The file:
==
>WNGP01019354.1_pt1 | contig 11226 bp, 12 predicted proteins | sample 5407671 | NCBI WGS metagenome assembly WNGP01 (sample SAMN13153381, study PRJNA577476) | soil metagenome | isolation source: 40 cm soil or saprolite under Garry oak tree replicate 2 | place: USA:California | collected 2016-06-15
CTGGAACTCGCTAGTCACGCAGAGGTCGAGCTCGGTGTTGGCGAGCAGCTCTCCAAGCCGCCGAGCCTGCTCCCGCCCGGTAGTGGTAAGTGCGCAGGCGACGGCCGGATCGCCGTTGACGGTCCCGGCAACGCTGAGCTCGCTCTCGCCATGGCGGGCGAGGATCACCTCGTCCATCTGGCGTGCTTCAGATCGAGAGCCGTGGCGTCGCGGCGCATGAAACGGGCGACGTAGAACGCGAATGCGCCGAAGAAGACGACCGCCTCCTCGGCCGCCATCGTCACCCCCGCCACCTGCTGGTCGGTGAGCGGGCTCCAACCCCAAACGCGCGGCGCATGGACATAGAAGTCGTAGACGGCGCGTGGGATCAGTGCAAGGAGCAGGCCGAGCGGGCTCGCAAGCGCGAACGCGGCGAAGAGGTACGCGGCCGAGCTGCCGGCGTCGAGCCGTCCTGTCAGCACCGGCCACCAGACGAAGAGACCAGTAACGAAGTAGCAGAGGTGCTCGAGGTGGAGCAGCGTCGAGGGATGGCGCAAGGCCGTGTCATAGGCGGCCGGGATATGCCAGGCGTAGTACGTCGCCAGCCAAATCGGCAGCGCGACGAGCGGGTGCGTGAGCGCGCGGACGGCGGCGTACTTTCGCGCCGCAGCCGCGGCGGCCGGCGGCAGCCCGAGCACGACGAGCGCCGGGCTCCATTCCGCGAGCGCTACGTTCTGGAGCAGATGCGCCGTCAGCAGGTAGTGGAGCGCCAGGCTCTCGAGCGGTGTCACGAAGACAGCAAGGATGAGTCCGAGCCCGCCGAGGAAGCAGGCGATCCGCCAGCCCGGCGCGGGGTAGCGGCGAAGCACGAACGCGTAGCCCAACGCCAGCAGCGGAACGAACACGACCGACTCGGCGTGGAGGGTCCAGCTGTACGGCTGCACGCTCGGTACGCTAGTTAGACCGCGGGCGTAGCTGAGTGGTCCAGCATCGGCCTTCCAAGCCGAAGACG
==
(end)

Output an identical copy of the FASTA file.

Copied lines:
>WNGP01019354.1_pt1 | contig 11226 bp, 12 predicted proteins | sample 5407671 | NCBI WGS metagenome assembly WNGP01 (sample SAMN13153381, study PRJNA577476) | soil metagenome | isolation source: 40 cm soil or saprolite under Garry oak tree replicate 2 | place: USA:California | collected 2016-06-15
CTGGAACTCGCTAGTCACGCAGAGGTCGAGCTCGGTGTTGGCGAGCAGCTCTCCAAGCCGCCGAGCCTGCTCCCGCCCGGTAGTGGTAAGTGCGCAGGCGACGGCCGGATCGCCGTTGACGGTCCCGGCAACGCTGAGCTCGCTCTCGCCATGGCGGGCGAGGATCACCTCGTCCATCTGGCGTGCTTCAGATCGAGAGCCGTGGCGTCGCGGCGCATGAAACGGGCGACGTAGAACGCGAATGCGCCGAAGAAGACGACCGCCTCCTCGGCCGCCATCGTCACCCCCGCCACCTGCTGGTCGGTGAGCGGGCTCCAACCCCAAACGCGCGGCGCATGGACATAGAAGTCGTAGACGGCGCGTGGGATCAGTGCAAGGAGCAGGCCGAGCGGGCTCGCAAGCGCGAACGCGGCGAAGAGGTACGCGGCCGAGCTGCCGGCGTCGAGCCGTCCTGTCAGCACCGGCCACCAGACGAAGAGACCAGTAACGAAGTAGCAGAGGTGCTCGAGGTGGAGCAGCGTCGAGGGATGGCGCAAGGCCGTGTCATAGGCGGCCGGGATATGCCAGGCGTAGTACGTCGCCAGCCAAATCGGCAGCGCGACGAGCGGGTGCGTGAGCGCGCGGACGGCGGCGTACTTTCGCGCCGCAGCCGCGGCGGCCGGCGGCAGCCCGAGCACGACGAGCGCCGGGCTCCATTCCGCGAGCGCTACGTTCTGGAGCAGATGCGCCGTCAGCAGGTAGTGGAGCGCCAGGCTCTCGAGCGGTGTCACGAAGACAGCAAGGATGAGTCCGAGCCCGCCGAGGAAGCAGGCGATCCGCCAGCCCGGCGCGGGGTAGCGGCGAAGCACGAACGCGTAGCCCAACGCCAGCAGCGGAACGAACACGACCGACTCGGCGTGGAGGGTCCAGCTGTACGGCTGCACGCTCGGTACGCTAGTTAGACCGCGGGCGTAGCTGAGTGGTCCAGCATCGGCCTTCCAAGCCGAAGACG